Flint Boroughs


Published in The History of Parliament: the House of Commons 1604-1629, ed. Andrew Thrush and John P. Ferris, 2010
Available from Cambridge University Press

Background Information

Right of Election:

in the burgesses of Flint, Rhuddlan, Hope, Caerwys and Overton.

Number of voters:



c. Mar. 1614JOHN EYTON
1 Dec. 1628PETER WYNNE vice Ravenscroft, deceased
  ?a Ravenscroft candidate

Main Article

The 1536 Act of Union enfranchised the shire town of each Welsh county except Merioneth; in the case of Flintshire, representation was extended to include four other boroughs, only one of which, Rhuddlan, was of any consequence.1 The extent to which the ‘contributory boroughs’ were involved in the electoral process is an open question, as surviving election returns are inconsistent in their description of the electors: that of 1604 described those named as burgesses of ‘the town called the shire town’; while that of 1624 mentioned four gentlemen, none of whom lived in Flint, ‘and many other burgesses of the towns of the aforementioned county’, some 14 of whom signed the return.2 Those who attested the returns may have owned or leased property in the contributory boroughs, but in practice, patronage was dominated by local landowners, and the franchise was not so carefully defined as in some other Welsh borough constituencies.

Flint boroughs was habitually represented by minor figures among the county gentry, although outsiders may have exercised some influence. These included the Stanley family, whose extensive Flintshire estates included the two contributory boroughs of Hope and Overton, and lord chancellor Ellesmere (Sir Thomas Egerton†), whose chief estates lay in the adjacent counties of Cheshire and Shropshire, and whose first wife had been a member of the Ravenscroft family of Bretton; it was under his patronage that the Ravenscrofts were first appointed to the office of custos rotulorum in Flintshire, which they held from 1596 until the Civil War. Ellesmere’s third wife had a local interest of her own in the form of an extensive jointure estate from her first husband, Ferdinando Stanley, 5th earl of Derby.3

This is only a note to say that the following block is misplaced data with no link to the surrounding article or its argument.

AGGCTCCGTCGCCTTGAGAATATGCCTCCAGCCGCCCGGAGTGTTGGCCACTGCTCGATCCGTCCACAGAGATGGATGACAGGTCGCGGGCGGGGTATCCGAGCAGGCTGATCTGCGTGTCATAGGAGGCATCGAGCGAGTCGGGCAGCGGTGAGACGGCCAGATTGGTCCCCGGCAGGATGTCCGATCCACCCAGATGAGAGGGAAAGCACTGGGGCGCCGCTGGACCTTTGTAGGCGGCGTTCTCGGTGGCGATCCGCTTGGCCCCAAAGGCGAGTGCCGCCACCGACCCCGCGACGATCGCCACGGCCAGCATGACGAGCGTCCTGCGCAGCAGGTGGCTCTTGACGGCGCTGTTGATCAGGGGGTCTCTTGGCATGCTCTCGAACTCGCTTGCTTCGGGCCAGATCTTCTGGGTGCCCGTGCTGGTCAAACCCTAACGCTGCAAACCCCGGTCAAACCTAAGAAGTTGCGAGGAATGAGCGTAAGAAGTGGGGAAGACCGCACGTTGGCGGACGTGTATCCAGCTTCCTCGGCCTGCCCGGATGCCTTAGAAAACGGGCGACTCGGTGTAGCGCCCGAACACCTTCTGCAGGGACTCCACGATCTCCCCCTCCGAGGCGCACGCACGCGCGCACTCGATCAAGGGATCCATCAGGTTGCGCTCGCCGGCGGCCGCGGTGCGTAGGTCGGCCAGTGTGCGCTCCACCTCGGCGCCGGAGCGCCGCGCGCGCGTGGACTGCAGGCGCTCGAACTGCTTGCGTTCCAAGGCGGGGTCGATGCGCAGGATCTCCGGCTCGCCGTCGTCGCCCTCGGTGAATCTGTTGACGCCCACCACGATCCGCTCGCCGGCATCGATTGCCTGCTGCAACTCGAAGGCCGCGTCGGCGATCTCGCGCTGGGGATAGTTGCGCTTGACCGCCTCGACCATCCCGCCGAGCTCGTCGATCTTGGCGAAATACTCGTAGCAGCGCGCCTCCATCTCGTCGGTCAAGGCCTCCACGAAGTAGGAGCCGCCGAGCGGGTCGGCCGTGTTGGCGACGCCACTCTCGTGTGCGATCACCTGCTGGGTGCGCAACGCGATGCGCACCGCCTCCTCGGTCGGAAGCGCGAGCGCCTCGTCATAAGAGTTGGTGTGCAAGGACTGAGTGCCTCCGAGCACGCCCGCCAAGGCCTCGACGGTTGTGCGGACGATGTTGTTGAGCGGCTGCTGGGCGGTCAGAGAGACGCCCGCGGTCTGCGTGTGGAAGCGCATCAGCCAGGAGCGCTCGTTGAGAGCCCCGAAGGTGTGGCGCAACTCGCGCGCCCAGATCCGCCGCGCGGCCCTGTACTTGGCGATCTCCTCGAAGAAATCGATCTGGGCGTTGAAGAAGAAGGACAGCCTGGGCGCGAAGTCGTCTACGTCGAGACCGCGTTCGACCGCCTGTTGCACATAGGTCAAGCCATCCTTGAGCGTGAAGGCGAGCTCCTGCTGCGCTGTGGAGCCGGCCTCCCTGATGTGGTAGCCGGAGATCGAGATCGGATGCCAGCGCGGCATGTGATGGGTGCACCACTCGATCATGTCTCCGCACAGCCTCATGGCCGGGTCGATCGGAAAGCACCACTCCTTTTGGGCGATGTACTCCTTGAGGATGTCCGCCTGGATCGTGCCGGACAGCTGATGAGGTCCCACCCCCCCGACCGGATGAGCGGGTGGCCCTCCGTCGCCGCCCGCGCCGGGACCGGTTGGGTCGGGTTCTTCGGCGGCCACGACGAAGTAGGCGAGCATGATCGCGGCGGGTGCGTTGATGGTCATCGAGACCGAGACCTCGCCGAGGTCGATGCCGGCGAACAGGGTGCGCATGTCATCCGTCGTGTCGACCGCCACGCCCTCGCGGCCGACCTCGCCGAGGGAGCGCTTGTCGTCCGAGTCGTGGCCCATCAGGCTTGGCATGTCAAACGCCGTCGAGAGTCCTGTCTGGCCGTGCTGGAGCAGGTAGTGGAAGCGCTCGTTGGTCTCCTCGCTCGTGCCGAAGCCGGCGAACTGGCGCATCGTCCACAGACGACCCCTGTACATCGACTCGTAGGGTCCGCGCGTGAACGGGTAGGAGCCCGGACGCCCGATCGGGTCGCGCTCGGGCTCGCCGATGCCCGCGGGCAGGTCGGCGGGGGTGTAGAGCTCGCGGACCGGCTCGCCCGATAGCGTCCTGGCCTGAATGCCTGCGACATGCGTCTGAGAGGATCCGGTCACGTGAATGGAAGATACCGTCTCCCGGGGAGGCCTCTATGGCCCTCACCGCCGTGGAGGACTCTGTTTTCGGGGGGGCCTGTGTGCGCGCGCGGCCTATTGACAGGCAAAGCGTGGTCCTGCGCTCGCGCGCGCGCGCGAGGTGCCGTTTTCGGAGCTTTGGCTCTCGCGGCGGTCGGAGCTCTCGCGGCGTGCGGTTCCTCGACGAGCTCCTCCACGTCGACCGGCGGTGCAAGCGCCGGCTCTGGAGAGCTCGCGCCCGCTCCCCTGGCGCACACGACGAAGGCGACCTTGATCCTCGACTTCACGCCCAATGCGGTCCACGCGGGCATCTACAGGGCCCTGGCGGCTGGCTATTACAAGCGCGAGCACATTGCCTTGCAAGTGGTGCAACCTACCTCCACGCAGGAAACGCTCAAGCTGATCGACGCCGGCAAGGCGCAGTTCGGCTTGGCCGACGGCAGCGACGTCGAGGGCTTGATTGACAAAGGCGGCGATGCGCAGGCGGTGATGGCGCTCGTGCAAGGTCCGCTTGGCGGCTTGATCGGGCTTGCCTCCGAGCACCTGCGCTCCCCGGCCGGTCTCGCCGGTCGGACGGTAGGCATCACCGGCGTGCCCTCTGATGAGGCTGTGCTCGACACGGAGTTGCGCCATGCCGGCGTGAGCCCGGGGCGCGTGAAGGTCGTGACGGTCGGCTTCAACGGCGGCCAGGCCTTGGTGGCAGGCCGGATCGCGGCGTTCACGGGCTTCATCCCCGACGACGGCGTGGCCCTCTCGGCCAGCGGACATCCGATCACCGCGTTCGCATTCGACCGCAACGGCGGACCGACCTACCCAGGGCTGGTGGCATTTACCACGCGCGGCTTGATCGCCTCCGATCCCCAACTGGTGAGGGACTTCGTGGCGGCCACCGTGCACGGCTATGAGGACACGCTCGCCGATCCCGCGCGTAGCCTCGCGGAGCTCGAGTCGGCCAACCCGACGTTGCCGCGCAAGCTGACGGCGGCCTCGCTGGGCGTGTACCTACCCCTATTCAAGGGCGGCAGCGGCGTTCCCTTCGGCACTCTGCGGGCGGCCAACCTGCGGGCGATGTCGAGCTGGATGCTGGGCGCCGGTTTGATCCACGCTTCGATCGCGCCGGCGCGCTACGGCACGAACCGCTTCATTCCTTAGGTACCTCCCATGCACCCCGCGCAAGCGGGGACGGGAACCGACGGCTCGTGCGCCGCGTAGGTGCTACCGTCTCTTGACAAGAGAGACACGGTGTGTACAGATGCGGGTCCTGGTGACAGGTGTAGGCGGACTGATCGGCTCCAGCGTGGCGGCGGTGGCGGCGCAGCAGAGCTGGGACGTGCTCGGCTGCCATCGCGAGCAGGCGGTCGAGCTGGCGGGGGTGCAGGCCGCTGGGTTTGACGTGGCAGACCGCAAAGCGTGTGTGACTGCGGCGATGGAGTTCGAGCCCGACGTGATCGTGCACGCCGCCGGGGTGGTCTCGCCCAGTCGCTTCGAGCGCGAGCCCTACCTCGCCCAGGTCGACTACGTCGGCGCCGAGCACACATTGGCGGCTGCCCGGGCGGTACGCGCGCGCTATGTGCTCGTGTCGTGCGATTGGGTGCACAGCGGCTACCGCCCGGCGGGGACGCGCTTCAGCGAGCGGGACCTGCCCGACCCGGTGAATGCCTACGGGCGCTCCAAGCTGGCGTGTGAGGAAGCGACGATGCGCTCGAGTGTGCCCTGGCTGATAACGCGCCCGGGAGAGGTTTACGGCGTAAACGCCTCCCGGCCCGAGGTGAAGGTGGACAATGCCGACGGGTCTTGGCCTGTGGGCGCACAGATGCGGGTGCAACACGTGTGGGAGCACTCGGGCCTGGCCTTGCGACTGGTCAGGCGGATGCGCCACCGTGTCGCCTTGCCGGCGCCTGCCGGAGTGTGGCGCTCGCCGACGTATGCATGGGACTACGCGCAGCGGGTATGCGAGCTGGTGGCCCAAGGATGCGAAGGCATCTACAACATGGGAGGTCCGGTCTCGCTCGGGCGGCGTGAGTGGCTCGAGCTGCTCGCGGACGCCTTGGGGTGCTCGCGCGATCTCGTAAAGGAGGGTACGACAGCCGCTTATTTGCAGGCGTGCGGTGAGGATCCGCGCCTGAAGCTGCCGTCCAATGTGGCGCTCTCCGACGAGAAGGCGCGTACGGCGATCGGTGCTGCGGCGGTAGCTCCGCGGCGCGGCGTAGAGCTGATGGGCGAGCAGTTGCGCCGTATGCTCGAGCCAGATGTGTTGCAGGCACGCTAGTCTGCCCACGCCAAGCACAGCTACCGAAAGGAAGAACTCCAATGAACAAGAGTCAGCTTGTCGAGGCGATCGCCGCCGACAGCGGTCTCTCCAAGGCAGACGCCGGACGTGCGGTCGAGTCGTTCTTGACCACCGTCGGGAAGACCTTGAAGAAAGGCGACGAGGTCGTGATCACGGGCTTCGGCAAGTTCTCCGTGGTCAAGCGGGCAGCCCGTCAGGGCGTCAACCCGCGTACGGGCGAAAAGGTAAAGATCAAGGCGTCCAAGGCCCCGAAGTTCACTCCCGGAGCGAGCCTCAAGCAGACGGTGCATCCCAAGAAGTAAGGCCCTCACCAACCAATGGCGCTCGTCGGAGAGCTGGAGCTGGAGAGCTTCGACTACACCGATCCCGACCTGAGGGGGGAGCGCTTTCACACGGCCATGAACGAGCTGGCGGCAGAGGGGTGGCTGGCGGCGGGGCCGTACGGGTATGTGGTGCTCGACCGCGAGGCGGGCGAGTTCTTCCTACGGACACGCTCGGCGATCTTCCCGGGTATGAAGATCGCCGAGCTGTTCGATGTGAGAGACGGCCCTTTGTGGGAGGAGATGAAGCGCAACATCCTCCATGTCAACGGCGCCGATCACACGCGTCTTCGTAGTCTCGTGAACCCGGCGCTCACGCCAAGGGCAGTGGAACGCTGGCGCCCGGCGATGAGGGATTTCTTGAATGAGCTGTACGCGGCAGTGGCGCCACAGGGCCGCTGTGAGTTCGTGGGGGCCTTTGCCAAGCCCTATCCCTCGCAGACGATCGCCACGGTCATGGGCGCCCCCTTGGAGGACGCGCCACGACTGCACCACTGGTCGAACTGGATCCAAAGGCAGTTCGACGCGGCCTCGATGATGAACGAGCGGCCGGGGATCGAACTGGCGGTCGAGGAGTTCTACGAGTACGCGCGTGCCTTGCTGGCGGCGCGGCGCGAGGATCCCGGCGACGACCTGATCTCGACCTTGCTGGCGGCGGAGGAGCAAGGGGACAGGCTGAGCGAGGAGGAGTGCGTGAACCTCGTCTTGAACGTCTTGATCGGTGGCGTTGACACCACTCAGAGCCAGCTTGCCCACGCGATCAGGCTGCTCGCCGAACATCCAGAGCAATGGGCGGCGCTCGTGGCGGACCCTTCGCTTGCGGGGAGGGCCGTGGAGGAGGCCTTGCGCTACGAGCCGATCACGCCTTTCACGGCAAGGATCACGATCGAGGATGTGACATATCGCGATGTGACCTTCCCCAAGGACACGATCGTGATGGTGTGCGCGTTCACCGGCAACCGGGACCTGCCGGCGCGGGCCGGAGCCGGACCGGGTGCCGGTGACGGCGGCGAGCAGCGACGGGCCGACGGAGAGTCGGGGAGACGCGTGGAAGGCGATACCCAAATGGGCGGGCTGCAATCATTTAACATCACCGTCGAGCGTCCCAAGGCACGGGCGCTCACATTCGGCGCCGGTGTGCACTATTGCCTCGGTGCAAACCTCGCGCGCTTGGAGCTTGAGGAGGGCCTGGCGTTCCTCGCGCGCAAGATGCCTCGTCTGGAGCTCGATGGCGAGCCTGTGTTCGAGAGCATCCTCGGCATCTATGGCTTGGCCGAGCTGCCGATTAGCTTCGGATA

Unusually, the 1604 MP, Roger Brereton, came from a Denbighshire family, albeit one which owned 150 acres in a detached part of Flintshire in the parish of Marchwiel, near Wrexham.4 Brereton lived at Halghton in Maelor Saesneg (the eastern portion of Flintshire), and Hinton, just over the Shropshire border, where he leased lands from Ellesmere, who may conceivably have backed his candidacy.5 In 1614 the seat went to John Eyton, who had just succeeded to a small estate in the parish of Mold and was related by marriage to Brereton and Roger Puleston, the 1604 shire knight.6

Brereton and Puleston were both dead by the time of the next election in December 1620, which saw the return of William Ravenscroft, clerk of the Petty Bag, who had spent many years in Ellesmere’s service; he was also closely involved with Ellesmere’s son John [Egerton†], 1st earl of Bridgewater, who wrote him a letter of recommendation when the Parliament was first called in November 1620.7 However, the key factor behind Ravenscroft’s return at five successive general elections was almost certainly his family: Bridgewater addressed his nomination letter to Ravenscroft’s eldest brother Thomas, his cousin George Hope and his brother-in-law Robert Davies, and it was probably read to the voters on the day of the election by the MP’s nephew Robert Ravenscroft*, who signed the surviving returns of 1620, 1624 and 1628.8

William Ravenscroft died in October 1628. The subsequent by-election saw the return of Peter Wynne, the owner of a small amount of property in Mold and a neighbour of John Eyton, one of the signatories of the election indenture. Wynne had recently been appointed steward of the contributory borough of Caerwys, but his chief patron was undoubtedly James Stanley, Lord Strange*, heir to the earldom of Derby, whom he served as an estate steward.9 This intrusion probably upset the Ravenscrofts, who may have fielded a rival candidate: the family, most unusually, were not listed among the electors on the return. They were probably also responsible for the protest ‘that the writ was unduly executed’ which reached the committee for privileges at the start of the 1629 session. William Hakewill* reported the case on 9 Feb., but this dealt only with a separate allegation that the clerks in the Crown Office had issued the writ for the by-election without a written warrant from the lord keeper. As a result of the early dissolution, the charge of electoral malpractice was never aired on the floor of the House.10

Author: Simon Healy


  • 1. SR, iii. 568, 935-6.
  • 2. C219/35/2/44; 219/38/147.
  • 3. CHES 3/84/2; Dwnn, Vis. Wales ed. S.R. Meyrick, ii. 315-16; JPs in Wales and Monm. ed. Phillips, 99-111.
  • 4. C142/282/47.
  • 5. STAC 5/B39/27; STAC 8/61/62; E179/221/223; 179/264/42.
  • 6. Dwnn, ii. 310, 320, 353.
  • 7. Lansd. 163, f. 278; HEHL, EL6470, 6701; PROB 11/154, f. 269; NLW, Gwysaney typescript.
  • 8. C219/37/356; 219/38/147; 219/41B/19.
  • 9. C219/41B/124; C66/2440/17; C2/Chas.I/S89/20; 2/Chas.I/W43/69.
  • 10. CJ, i. 917b; CD 1629, p. 181.